This issue brief, created by The Pennsylvania State University with support from the Robert Wood Johnson Foundation, is one of a series of briefs that address the need for research, practice, and policy on social and emotional learning (SEL). It focuses on basic principles and strategies for effective implementation of SEL in elementary schools.
Dusenbury, L., & Weissberg, R. P. (2017). Social Emotional Learning in Elementary School: Preparation for Success. Edna Bennett Pierce Prevention Research Center, Pennsylvania State University.
This report on CASEL's Collaborating Districts Initiative presents key insights from this multiyear effort in 10 large school districts to help integrate social and emotional learning across all aspects of their work.
Collaborative for Academic, Social, and Emotional Learning (CASEL). (2017). Key Insights from the Collaborating Districts Initiative. Chicago: Author.
Advancing the Science and Practice of Social and Emotional Learning: Looking Back and Moving Forward (2016)
This chapter from the Review of Research in Education summarizes the results of nearly 100 years of research on school-based social and emotional learning (SEL). The chapter begins with a historical summary of theoretical movements and research trends that have led to today’s inclusion of SEL as part of many schools’ curricula, policies, and practices. The chapter identifies design elements and implementation quality characteristics of effective approaches to SEL and provides recommendations for future practice, policy, and research.
Osher, D., Kidron, Y., Brackett, M., Dymnicki, A., Jones, S., & Weissberg, R. P. (2016) Advancing the science and practice of social and emotional learning: Looking back and moving forward. Review of Research in Education: Education Research—A Century of Discovery, 40(1).
This report reviews the available evidence on the economic value of social and emotional learning (SEL). The most important empirical finding is that each of the six interventions under consideration for improving SEL shows measurable benefits that exceed its costs, often by considerable amounts. The aggregate result also shows an average benefit-cost ratio of about 11 to 1 among the six interventions.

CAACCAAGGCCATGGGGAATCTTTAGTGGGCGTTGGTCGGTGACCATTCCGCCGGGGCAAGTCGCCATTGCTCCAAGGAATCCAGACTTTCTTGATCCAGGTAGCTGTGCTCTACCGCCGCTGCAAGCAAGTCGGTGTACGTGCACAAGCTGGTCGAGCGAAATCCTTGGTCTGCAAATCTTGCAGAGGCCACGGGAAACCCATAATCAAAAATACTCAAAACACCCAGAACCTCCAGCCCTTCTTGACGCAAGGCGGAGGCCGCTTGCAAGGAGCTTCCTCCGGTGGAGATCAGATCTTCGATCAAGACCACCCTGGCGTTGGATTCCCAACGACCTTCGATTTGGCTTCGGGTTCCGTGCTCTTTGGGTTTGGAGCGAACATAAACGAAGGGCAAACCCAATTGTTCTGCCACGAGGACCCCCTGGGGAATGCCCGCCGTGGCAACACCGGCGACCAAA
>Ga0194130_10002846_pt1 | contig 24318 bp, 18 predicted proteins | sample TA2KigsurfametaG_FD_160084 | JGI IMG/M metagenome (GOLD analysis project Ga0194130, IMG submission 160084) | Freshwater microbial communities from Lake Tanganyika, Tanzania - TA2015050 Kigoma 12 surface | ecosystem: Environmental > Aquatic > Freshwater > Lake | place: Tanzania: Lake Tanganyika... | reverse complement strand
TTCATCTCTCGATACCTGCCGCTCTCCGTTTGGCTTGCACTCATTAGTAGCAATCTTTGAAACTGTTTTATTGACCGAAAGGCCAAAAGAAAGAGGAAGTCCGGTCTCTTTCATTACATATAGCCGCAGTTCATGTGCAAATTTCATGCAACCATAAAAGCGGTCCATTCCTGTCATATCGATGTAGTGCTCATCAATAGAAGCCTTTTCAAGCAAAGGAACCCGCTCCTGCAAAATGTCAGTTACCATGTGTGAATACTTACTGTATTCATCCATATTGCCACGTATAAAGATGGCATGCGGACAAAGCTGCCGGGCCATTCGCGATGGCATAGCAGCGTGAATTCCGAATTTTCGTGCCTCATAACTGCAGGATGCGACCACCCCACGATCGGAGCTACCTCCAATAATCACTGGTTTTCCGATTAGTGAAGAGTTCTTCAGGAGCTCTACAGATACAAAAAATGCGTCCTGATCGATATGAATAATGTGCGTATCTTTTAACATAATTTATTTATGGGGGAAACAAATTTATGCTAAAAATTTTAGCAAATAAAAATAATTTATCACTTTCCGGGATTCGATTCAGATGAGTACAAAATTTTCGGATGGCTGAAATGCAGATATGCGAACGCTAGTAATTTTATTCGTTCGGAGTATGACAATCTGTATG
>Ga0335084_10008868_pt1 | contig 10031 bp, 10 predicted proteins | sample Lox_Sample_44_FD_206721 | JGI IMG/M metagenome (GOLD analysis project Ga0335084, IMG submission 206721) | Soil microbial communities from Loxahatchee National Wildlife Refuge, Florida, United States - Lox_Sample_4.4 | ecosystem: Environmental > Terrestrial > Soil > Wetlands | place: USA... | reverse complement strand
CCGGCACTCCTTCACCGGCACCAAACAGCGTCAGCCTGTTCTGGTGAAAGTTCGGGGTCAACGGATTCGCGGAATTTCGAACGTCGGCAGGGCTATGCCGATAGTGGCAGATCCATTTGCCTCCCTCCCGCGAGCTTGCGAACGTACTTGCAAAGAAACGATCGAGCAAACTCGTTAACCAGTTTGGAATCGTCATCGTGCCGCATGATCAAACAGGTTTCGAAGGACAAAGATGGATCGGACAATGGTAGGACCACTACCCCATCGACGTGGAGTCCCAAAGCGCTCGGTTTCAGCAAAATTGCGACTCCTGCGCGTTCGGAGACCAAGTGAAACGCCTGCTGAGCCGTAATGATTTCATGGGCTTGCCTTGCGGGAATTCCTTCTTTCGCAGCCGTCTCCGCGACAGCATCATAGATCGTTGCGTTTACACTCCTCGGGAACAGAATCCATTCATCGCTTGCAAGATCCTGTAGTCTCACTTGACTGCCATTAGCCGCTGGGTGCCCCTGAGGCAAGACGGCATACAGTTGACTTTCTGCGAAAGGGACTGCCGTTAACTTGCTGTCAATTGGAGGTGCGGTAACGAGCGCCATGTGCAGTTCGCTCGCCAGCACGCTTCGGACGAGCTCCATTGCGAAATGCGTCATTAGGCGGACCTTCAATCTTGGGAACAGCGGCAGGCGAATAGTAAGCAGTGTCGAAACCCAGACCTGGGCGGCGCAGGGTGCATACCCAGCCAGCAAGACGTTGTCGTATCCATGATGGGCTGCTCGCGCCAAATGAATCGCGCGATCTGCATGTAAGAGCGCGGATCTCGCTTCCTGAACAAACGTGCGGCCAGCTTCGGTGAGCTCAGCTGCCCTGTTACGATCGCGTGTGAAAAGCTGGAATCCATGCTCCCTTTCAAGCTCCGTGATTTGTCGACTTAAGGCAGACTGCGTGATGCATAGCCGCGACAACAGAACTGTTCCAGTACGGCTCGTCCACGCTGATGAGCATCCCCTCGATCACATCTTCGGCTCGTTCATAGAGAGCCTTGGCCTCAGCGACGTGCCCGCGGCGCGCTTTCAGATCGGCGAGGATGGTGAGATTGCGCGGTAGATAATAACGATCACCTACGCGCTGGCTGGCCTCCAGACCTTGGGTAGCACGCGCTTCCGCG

Belfield, C., Bowden, B., Klapp, A., Levin, H., Shand, R., & Zander, S. (2015). The Economic Value of Social and Emotional Learning. New York: Center for Benefit-Cost Studies in Education.
Many studies have demonstrated that “non-cognitive” competencies in children are important predictors of outcomes in their lives as adults. In several cases, the data show that non-cognitive skills matter as much as or even more than cognitive or academic skills in predicting positive life outcomes. This working paper maps findings from a number of pivotal studies conducted by leading psychologists, physicians, economists, and education researchers onto a framework organized around nine key topics within the domains of academics, career, and well-being.
Gabrieli, C., Ansel, D., & Krachman, S. B. (2015). Ready to Be Counted: The Research Case for Education Policy Action on Non-Cognitive Skills. Boston: Transforming Education.
PBS News Hour: Kindergartners with Good Social Skills Turn into Successful Adults, Study Finds (2015)
This news segment reports on the work of Damon Jones and his colleagues at Penn State University that documented the importance of social and emotional skill development to young people’s success in school and future well-being. 6 minutes.